“The fact it finally has the opportunity to be seen by a huge audience in the UK is wonderful.

“I noticed Jared Harris tweeted that it was up there with Chernobyl, Mad Men and The Crown, which is high praise indeed.

“Having The Terror on my acting CV has already opened a few doors for me and hopefully once it’s aired on BBC 2 even more opportunities will open up.

Gordon’s £10 gin and tonic was made to last

“I watched the first three episodes of the show at a private cast and crew screening at a very posh hotel in London and knew immediately it had the makings of a hit.

“The only disappointment I had that day was the £10 I was charged for a rum and coke at the hotel bar – I made it last for the full three episodes!

“The fans of The Terror are an amazing bunch! I just had to say that as every day I see wonderful posts from them on social media about the show and it makes me very proud to think I’m now a small part of the story of the Franklin Expedition.”

Gordon went on to star in the first-ever Dutch film produced by Netflix which ticked all the boxes for the self-confessed history buff.

With a budget of a whopping 14 million euros, The Forgotten Battle is the biggest Dutch film of the last 10 years, and the second most expensive Dutch movie ever made, after the 2006 war film Zwartboek.

The Dutch epic is set in 1944 during the Second World War and centres on the Battle of the Scheldt which was a key period in the liberation of Holland from Nazi Germany.

Timeline of a real-life tragedy

1845 Captain Franklin, an officer in the Royal Navy and decorated war hero, takes two ships – HMS Erebus and HMS Terror – and 129 men towards Canada’s frozen northern coast in an attempt to map the Northwest Passage.

1845 On July 26, a team of British whalers become the last Europeans to catch sight of the crews.

1846 First winter at Beechey Island. Three die. After ice melts the group set off with their supplies – three years’ worth of food and 180 tons of coal – towards Cornwallis Island, between the Arctic Ocean and Baffin Bay.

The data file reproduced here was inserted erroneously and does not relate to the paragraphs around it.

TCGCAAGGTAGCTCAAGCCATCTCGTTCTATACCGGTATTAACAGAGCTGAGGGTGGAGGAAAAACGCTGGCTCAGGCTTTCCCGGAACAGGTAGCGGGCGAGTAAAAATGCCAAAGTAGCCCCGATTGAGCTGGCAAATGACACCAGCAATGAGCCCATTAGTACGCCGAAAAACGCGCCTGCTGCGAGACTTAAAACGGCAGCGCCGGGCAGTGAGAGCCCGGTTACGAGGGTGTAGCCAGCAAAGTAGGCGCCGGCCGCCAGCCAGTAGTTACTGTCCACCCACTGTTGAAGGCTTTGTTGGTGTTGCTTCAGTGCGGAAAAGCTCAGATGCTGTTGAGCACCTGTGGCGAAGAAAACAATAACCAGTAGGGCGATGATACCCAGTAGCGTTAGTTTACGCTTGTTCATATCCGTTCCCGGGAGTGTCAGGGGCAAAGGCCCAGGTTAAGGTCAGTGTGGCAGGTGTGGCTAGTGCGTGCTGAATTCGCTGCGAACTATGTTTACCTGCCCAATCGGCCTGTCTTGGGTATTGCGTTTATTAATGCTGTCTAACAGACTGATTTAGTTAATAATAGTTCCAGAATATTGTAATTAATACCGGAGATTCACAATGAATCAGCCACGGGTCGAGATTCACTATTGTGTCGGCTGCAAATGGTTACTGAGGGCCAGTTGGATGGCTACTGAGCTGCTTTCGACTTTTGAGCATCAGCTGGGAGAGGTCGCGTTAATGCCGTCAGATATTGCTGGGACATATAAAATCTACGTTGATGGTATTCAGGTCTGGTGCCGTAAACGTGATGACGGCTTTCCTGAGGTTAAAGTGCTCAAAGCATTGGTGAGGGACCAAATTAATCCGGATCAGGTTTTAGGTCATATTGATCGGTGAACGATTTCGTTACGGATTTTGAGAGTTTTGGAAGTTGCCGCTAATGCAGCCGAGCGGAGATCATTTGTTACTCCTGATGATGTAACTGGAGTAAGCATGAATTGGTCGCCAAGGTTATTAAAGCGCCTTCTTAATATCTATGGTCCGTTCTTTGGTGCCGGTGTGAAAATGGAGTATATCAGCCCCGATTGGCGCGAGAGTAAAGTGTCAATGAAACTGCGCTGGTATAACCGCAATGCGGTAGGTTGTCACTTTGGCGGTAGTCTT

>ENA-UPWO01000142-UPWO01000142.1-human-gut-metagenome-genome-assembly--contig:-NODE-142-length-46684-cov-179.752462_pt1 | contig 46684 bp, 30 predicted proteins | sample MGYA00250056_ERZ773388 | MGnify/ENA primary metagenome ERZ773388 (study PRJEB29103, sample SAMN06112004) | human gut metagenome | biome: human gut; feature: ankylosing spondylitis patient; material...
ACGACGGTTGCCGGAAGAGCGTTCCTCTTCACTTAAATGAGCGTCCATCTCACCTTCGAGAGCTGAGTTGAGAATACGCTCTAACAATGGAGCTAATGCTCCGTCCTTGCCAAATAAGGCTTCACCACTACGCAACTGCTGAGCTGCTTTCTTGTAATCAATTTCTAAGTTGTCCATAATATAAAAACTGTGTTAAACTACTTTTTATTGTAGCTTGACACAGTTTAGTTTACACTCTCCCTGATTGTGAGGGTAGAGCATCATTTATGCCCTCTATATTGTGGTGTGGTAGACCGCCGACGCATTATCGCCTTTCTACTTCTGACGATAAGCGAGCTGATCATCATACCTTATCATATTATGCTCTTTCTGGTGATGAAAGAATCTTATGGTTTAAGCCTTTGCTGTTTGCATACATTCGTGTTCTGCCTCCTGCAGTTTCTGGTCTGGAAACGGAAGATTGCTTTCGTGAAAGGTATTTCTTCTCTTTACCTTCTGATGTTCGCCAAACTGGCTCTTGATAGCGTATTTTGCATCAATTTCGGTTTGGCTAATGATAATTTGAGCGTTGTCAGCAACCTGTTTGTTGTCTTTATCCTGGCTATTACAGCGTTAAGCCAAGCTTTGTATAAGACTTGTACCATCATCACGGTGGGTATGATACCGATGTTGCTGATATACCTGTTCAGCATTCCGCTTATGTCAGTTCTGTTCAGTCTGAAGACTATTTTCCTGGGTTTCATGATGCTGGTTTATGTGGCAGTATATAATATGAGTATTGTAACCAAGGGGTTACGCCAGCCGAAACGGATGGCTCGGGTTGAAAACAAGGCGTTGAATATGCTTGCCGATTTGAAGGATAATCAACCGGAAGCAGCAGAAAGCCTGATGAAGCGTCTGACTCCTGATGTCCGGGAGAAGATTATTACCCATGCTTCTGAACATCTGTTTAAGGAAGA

1847 Erebus and Terror sail into the perilous Victoria Strait where the sea ice proves too much. After a long, cold winter the ships are locked in ice six miles offshore for 587 days.

1848 First search party sets off to find expedition. Franklin’s widow, Lady Jane Franklin, whom he married in 1825, sponsors the attempt. Meanwhile the surviving crew head south, eating the dead on the way.

1854 While surveying near the Canadian Arctic coast, explorer John Rae hears first-hand accounts from the Inuit as to the fate of the crew, which includes tales of cannibalism.

1859 A single handwritten note, dated April 25, 1848, is found. In it, Captain Fitzjames explains some of their tribulations and of the death of Franklin on June 11, 1847.

1869 American explorer Charles Francis Hall hears Inuit accounts of “white” bodies discovered with missing limbs and saw-cuts on their bones.

1879 New search with army lieutenant Frederick Schwatka sets off. Schwatka finds a skeleton, which he buries.

1931 William Gibson, of the Hudson’s Bay Company on King William Island near the Victoria Strait finds numerous artefacts believed to be from the ships.

1994 Between 1992 and ’94, the skeletal remains of 11 crew members are discovered, some with cut marks likely confirming reports of cannibalism.

2008 A team of Canadian divers and archaeologists revive interest by trying to find the ships Erebus and Terror using latest technology.

2014 On October 1, Canadian Prime Minister Stephen Harper announces HMS Erebus has been found, settled upright on the seabed in Queen Maud Gulf.

2016 HMS Terror is found in icy waters off King William Island in Canada’s far north.

This interview was originally published by The Courier. It has been reposted here for posterity.